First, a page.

Open Marriage: Closing The Book On A Bad Idea

"Open marriage" should remain a relic from the 1970s.

open marriage

There are plenty of things from the 1970s that should remain in the 1970s: disco, the polyester leisure suit, and "open" marriage. Unlike disco, there are some people who think that open marriage, championed in the 1972 book (written by Nena and George O'Neill and titled, of course, "The Open Marriage") should come back.

But marriage expert Brad Wilcox explains why the "open marriage" doesn't work in a Washington Post editorial. Despite the claims of open-marriage advocates, such arrangements really don't work out in the real world. Those, like syndicated columnist Dan Savage, who believe that "we're not wired for monogamy" are making arguments that aren't supported by biology and sociology. If we weren't "wired" for monogamous relationships, then why does the University of Chicago Sex Survey find that couples in monogamous relationships are happier than their swinging counterparts?


For all the talk about "redefining" marriage to be whatever some pop-psychologist or sex columnist wants it to be, marriage is an institution that has existed in human culture since human culture has existed. Monogamous pair bonding is quite literally written into our DNA. It came about not because some old white guys declared it so, but because thousands of years ago when our ancestors were living in the savannas of Africa, it was evolutionary advantageous for us to do so. 5 Myths About Open Marriages That Will Destroy Yours

And just because we're using iPads instead of cooking mastodon meat on sticks, that doesn't mean that the same basic factors aren't still in play. Our brains may have evolved much in the last few millennia, but we are still driven by the same basic factors. The reason why "open marriages" and other nontraditional relationships are so ultimately unfulfilling is that they don't satisfy those essential parts of us that are designed for monogamy and pair bonding.


Even in the modern age, open relationships don't work as well. Economically, it's expensive to be in a series of "open" relationships. It's hard enough for monogamous married couples to make it in this economy, no less trying to manage the work/life balance of multiple relationships. As Wilcox explores, there's also the emotional toll. As much as some "open marriage" advocates try to convince people that these arrangements are perfectly acceptable so long as all parties are willing, the emotional entanglements created by open relationships are incredibly complicated, and the chances of someone getting hurt run high.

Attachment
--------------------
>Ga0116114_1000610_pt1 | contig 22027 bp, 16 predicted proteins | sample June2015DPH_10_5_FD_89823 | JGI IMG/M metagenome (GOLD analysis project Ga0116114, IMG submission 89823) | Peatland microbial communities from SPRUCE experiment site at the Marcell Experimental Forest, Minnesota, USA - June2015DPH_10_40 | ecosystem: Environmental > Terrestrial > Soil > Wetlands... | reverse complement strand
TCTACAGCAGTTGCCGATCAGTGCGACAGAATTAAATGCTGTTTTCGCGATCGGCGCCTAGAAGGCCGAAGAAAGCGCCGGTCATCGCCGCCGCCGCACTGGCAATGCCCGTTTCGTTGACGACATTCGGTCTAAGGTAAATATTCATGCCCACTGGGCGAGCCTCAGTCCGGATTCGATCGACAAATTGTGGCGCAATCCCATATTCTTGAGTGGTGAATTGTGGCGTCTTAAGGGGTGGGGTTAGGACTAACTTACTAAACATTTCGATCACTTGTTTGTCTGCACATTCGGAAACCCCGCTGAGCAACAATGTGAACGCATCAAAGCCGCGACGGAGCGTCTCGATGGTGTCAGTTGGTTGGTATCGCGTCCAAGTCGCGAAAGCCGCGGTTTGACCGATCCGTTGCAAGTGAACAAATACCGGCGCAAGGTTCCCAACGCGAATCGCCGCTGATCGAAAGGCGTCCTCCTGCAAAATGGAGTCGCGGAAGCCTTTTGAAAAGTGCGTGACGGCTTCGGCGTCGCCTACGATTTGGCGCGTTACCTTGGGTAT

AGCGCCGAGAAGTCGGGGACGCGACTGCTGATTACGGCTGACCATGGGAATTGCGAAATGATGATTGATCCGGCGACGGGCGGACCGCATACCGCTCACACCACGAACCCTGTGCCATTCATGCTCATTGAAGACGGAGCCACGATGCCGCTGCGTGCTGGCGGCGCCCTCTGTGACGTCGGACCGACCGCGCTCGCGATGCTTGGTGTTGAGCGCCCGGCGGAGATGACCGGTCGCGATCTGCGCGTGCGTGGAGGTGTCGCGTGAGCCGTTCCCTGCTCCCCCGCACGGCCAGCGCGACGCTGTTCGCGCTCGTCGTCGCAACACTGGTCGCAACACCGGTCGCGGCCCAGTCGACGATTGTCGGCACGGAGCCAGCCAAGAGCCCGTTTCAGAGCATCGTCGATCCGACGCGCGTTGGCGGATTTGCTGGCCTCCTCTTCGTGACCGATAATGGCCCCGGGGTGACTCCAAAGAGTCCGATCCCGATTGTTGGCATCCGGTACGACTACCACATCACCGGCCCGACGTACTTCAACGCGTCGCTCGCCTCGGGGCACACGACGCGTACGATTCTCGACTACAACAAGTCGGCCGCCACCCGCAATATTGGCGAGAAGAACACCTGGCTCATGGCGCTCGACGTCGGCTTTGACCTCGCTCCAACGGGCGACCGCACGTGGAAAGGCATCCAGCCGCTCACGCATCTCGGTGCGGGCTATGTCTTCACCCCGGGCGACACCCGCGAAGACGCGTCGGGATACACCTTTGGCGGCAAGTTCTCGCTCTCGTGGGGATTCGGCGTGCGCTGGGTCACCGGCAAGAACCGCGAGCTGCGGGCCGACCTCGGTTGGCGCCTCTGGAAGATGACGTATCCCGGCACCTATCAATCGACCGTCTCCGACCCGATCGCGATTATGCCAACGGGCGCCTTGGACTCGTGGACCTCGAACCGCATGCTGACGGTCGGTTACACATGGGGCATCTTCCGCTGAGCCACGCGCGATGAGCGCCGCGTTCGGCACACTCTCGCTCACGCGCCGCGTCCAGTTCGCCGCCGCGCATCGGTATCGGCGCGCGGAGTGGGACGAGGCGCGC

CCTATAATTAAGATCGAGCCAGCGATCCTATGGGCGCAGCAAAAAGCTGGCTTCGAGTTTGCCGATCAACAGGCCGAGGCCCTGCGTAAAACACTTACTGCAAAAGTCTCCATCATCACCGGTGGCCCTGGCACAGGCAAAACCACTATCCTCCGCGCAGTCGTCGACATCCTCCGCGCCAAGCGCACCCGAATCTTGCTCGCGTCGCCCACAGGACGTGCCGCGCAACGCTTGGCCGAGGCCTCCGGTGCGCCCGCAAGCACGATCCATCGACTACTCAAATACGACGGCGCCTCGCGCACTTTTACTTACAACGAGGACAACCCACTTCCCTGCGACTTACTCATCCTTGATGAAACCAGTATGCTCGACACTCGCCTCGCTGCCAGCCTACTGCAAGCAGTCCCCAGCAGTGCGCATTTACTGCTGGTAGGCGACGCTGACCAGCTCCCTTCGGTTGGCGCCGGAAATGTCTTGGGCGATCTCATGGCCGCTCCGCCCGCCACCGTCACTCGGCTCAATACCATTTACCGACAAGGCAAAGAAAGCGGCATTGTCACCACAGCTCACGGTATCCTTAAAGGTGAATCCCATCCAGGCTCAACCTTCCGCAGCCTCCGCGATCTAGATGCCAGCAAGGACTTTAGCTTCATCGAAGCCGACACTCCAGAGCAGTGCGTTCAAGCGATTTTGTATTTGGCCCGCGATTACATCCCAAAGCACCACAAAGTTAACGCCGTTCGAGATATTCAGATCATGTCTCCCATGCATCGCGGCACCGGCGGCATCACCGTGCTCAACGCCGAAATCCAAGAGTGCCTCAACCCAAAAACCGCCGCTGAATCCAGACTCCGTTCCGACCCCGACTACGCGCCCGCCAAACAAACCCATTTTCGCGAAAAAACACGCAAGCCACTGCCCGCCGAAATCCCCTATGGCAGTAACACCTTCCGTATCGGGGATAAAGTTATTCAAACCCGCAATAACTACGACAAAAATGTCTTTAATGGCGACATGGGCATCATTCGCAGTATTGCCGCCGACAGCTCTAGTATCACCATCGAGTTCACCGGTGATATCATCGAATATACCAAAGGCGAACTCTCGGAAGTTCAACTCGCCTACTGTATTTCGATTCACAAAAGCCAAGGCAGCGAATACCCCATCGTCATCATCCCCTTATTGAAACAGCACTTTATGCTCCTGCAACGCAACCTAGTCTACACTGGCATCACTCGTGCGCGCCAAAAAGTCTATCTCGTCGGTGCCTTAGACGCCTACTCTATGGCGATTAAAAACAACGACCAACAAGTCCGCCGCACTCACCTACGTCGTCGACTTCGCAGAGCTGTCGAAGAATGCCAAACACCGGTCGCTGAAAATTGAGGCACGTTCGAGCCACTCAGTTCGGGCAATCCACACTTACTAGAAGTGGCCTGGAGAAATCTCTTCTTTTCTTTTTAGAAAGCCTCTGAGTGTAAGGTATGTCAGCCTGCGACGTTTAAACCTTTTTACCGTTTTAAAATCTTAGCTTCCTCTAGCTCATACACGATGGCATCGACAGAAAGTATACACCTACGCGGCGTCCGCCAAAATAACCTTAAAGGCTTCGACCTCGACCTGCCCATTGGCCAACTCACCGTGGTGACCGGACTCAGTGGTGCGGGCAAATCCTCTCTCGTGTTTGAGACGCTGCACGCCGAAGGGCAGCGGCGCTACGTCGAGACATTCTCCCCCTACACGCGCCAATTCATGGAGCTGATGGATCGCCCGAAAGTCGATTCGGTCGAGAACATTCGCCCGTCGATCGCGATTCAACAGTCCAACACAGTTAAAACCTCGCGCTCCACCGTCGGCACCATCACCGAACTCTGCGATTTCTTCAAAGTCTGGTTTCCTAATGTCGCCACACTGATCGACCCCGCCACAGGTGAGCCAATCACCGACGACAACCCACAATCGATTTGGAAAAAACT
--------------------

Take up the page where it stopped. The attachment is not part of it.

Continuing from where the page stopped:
There's also the obvious risk factors: unwanted pregnancies, AIDS, or other STDs. Even with contraception and "safe" sex, those risks can only be mitigated, never eliminated. In the 1970s, when the "open" marriage concept was first popularized, STDs were an embarrassment. Today, they can be fatal. An Open Marriage Can Work

The "open marriage" concept wasn't a particularly good idea in 1972. It's even a worse idea now. So why dust off this discarded content? Ultimately, calling for "open" relationships tends to be about having your cake and eating it too: wanting to have all the stability and emotional support of a trusting relationship without any of the commitment.

But unfortunately, reality doesn't work that way. Commitment is necessary to have the level of trust needed for a healthy relationship. Infidelity damages that commitment, perhaps not visibly at first, but inevitably the damage is done. That's why "open" marriages are, despite some high-profile examples, not that common. We're wired for monogamy, and that's why we're happiest in monogamous relationships. The "open" marriage is about as durable and dependable as an AMC Gremlin, and both belong in the junkyard.